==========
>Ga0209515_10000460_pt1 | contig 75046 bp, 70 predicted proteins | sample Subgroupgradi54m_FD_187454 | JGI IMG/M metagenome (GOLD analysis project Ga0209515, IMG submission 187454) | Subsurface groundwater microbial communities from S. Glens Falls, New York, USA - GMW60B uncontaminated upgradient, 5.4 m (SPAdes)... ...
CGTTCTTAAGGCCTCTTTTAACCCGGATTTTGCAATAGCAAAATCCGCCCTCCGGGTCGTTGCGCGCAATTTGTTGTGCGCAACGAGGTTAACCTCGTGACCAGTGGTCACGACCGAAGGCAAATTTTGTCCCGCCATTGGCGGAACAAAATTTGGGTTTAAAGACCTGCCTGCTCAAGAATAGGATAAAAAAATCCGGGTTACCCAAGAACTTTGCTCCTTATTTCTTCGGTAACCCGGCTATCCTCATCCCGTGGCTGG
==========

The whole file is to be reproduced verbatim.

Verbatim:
>Ga0209515_10000460_pt1 | contig 75046 bp, 70 predicted proteins | sample Subgroupgradi54m_FD_187454 | JGI IMG/M metagenome (GOLD analysis project Ga0209515, IMG submission 187454) | Subsurface groundwater microbial communities from S. Glens Falls, New York, USA - GMW60B uncontaminated upgradient, 5.4 m (SPAdes)... ...
CGTTCTTAAGGCCTCTTTTAACCCGGATTTTGCAATAGCAAAATCCGCCCTCCGGGTCGTTGCGCGCAATTTGTTGTGCGCAACGAGGTTAACCTCGTGACCAGTGGTCACGACCGAAGGCAAATTTTGTCCCGCCATTGGCGGAACAAAATTTGGGTTTAAAGACCTGCCTGCTCAAGAATAGGATAAAAAAATCCGGGTTACCCAAGAACTTTGCTCCTTATTTCTTCGGTAACCCGGCTATCCTCATCCCGTGGCTGG